Did you, by any chance, see the movie "All That Jazz"? In the opening sequence, Roy Scheider, who plays the lead character based on director/choreographer Bob Fosse, starts his day. After he gets up, he goes through morning ablutions--he puts on a classical music tape, puts eyedrops in his eyes, downs a glass of Alka-seltzer, opens a bottle of amphetamines, pops a couple, slaps his cheeks, then opens his eyes wide looking in the mirror and pronounces "It's show time!"
Well, folks, it's show time. In less than a week, classes resume at my community college. For the past several weeks, I have been poring over textbooks, once again retooling my course. I don't quite know why I do this--I could practically teach this course with my eyes (and textbooks) closed. But I don't. Every so often, I try to reconfigure the basic approach to the course.
Partly, I do this to keep the material fresh for me, but also I do this because the students deserve to have an instructor who is fully engaged with her material.
You might think this is only appropriate--and what every instructor would do. And you would be wrong if you thought that.
I have heard stories to the contrary. Three instances come to mind.
First, several years ago, as I walked down the hall of the building where I teach, I passed a classroom. The professor holding class was using an overheard projector, and had a PURPLE copy of a document projecting on the screen. So, you ask. Well, purple copies can only mean one thing. The document had to be at least 30 years old, produced by a spirit duplicator process long abandoned. If the document was so good, why on earth not have it retyped by word processing and printed anew? I'll let you draw your own conclusion as to why.
Second, I have been told of a professor who tends to do his course introduction by showing a video tape of himself giving the course intro. OK. But, this particular video was made when he first started teaching, more than 30 years ago. He even jokes to current classes about how young he looked then. Really! Wow. I am speechless--how can a course NOT change in 30 years?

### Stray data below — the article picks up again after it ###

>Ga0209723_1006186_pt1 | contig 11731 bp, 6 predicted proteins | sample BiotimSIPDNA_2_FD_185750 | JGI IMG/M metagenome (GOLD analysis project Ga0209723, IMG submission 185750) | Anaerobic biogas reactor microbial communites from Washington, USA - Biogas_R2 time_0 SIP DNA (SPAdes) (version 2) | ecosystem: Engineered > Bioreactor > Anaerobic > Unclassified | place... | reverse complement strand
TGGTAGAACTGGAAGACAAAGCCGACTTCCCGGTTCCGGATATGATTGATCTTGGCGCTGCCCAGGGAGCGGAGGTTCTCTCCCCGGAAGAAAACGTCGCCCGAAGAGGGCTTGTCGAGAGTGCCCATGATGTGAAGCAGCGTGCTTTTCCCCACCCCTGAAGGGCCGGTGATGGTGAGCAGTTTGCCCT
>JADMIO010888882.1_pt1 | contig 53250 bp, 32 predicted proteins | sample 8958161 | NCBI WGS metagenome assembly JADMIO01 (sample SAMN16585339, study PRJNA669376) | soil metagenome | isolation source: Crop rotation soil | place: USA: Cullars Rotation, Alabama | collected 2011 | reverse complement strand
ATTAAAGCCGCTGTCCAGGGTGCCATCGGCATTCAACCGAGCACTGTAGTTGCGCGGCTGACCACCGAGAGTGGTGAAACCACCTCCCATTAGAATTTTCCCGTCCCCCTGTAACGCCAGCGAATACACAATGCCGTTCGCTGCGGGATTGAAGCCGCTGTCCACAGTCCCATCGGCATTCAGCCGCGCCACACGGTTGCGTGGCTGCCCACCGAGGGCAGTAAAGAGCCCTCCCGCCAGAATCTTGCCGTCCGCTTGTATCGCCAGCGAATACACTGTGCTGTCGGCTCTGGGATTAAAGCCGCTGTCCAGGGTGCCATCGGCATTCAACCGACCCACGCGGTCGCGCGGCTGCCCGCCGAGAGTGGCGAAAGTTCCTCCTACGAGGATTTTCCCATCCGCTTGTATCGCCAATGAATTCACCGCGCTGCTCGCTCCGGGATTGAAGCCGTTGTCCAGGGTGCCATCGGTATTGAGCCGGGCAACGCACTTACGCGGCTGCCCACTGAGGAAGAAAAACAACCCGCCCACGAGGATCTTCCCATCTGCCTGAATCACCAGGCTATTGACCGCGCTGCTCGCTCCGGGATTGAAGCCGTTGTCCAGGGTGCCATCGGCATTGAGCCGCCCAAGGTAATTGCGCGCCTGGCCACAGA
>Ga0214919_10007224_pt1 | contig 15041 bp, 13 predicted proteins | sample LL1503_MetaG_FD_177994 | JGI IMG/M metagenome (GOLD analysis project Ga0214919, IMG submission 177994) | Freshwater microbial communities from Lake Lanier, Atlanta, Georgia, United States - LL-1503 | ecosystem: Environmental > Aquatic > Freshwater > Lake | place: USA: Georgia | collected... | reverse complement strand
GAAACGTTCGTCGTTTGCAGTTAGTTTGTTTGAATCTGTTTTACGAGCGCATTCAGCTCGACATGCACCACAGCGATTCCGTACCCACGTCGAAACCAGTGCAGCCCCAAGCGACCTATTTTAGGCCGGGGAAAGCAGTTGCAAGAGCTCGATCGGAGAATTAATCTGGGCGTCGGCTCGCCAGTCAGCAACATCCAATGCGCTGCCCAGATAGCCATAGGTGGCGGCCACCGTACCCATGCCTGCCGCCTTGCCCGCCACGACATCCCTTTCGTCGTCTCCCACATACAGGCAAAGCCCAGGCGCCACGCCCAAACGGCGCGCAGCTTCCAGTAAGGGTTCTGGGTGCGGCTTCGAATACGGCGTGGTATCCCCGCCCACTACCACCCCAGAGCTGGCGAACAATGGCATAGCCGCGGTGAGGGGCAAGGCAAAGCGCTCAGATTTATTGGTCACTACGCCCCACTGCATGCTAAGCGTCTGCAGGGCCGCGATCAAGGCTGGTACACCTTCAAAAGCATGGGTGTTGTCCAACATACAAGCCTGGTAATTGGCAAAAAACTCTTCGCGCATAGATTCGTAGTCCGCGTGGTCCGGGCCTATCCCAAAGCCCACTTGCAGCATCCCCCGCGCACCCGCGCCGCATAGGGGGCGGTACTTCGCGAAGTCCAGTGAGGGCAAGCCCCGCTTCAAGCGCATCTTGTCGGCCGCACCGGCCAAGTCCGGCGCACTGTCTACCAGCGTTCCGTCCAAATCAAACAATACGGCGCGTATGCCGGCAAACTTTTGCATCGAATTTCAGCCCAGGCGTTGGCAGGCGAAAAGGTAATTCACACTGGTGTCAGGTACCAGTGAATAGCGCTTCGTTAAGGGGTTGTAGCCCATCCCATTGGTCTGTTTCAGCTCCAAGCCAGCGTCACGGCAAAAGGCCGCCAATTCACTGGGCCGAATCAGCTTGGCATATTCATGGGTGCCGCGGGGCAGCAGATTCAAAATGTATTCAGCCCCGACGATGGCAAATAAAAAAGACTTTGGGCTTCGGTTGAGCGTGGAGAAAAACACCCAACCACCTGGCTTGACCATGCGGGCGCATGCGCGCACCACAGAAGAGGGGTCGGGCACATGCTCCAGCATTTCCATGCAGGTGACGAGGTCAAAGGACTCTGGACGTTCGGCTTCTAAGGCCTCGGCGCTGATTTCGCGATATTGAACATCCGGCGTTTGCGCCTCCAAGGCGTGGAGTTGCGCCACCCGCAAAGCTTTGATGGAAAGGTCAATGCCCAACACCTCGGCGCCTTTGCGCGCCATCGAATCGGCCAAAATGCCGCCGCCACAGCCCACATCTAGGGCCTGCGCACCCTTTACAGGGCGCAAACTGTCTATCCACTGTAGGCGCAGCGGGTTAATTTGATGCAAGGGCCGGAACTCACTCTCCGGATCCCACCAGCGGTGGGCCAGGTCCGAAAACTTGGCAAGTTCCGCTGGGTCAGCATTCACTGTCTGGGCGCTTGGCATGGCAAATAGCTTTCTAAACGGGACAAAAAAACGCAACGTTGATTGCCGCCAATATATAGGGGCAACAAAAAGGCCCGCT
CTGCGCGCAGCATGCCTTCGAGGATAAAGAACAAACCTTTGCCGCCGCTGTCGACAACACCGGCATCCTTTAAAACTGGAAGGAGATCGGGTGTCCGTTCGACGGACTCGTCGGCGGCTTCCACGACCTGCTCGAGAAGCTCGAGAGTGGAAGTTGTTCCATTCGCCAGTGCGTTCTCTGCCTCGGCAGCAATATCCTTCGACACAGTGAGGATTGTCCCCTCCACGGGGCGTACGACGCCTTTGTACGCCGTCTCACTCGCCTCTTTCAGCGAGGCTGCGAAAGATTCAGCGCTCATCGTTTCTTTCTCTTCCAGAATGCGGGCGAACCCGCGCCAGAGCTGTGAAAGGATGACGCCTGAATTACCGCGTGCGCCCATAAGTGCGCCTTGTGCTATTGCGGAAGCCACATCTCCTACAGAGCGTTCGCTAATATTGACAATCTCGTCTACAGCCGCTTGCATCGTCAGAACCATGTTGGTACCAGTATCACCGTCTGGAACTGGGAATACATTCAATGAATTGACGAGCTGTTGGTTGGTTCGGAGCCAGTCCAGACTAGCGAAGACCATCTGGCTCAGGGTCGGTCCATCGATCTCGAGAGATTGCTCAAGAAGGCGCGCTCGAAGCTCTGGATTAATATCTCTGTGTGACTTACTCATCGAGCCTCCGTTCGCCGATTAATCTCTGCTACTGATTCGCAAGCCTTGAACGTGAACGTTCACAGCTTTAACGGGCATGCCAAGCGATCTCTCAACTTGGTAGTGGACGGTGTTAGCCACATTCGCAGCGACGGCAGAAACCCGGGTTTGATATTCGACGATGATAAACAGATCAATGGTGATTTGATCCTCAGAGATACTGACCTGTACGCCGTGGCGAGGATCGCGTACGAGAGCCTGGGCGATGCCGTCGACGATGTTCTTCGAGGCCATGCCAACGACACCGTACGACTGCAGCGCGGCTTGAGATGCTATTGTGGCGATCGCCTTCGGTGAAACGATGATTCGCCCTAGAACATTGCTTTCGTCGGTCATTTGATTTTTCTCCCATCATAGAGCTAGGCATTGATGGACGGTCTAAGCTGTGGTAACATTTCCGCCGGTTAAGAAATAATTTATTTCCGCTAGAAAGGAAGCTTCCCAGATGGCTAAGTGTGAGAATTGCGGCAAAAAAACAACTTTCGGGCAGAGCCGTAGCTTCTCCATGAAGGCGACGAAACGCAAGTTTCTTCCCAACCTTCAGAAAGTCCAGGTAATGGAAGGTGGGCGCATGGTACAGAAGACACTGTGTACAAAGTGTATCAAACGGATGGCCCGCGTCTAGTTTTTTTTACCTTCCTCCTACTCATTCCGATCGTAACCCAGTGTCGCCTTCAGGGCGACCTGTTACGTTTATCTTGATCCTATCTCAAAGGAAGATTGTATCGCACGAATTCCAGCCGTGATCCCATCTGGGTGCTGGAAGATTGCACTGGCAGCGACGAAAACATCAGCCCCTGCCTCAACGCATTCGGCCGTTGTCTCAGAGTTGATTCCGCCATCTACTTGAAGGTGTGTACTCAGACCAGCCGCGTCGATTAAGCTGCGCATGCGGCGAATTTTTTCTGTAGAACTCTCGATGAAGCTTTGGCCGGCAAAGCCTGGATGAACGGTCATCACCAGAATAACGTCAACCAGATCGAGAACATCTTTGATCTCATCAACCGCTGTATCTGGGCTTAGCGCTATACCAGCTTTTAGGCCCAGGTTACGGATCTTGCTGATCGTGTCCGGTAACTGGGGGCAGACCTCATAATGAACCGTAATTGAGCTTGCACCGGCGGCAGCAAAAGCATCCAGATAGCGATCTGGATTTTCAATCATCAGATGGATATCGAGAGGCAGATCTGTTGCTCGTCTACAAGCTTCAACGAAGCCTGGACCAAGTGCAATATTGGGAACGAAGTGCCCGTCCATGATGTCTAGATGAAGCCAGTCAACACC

Finally, a student I know remarked that the professor she had for a course, that included using maps, had outdated maps. How did the student know? The maps featured the OLD names for countries. And, no, this was not a history course where knowing that once a place was called Asia Minor, and is now called Turkey. Or once this area was part of the Ottoman Empire and is now independent. This was a course about current issues. Yet the professor used outdated maps. When that fact was called to his attention, his response was to be hostile to the student who had pointed this out. You would think that a course on current issues would NEED to have CURRENT material, wouldn't you?
Now, before any of you thinks this post is a rant against tenured faculty, let me stop you. I am wholeheartedly in favor of tenure. Education needs to be independent of the political whims that toss public thinking back and forth. A teacher in the classroom should not be bullied by a parent who happens to sit on the school board, or who might belong to the same country club as the college president, or who may have more money to give to the college than someone else. A teacher should not be harassed because she belongs to a particular political party.
But I do fault fellow faculty for being lazy, or insufficiently devoted to their chosen profession that they do not do all they can to give students a quality education.
Next week, I will open my eyes, blink a couple of times , eschew the pills Bob Fosse used, and head to the classroom. I will announce my name, inform students this is English Comp, in case they have wandered into the wrong classroom, and the show will begin.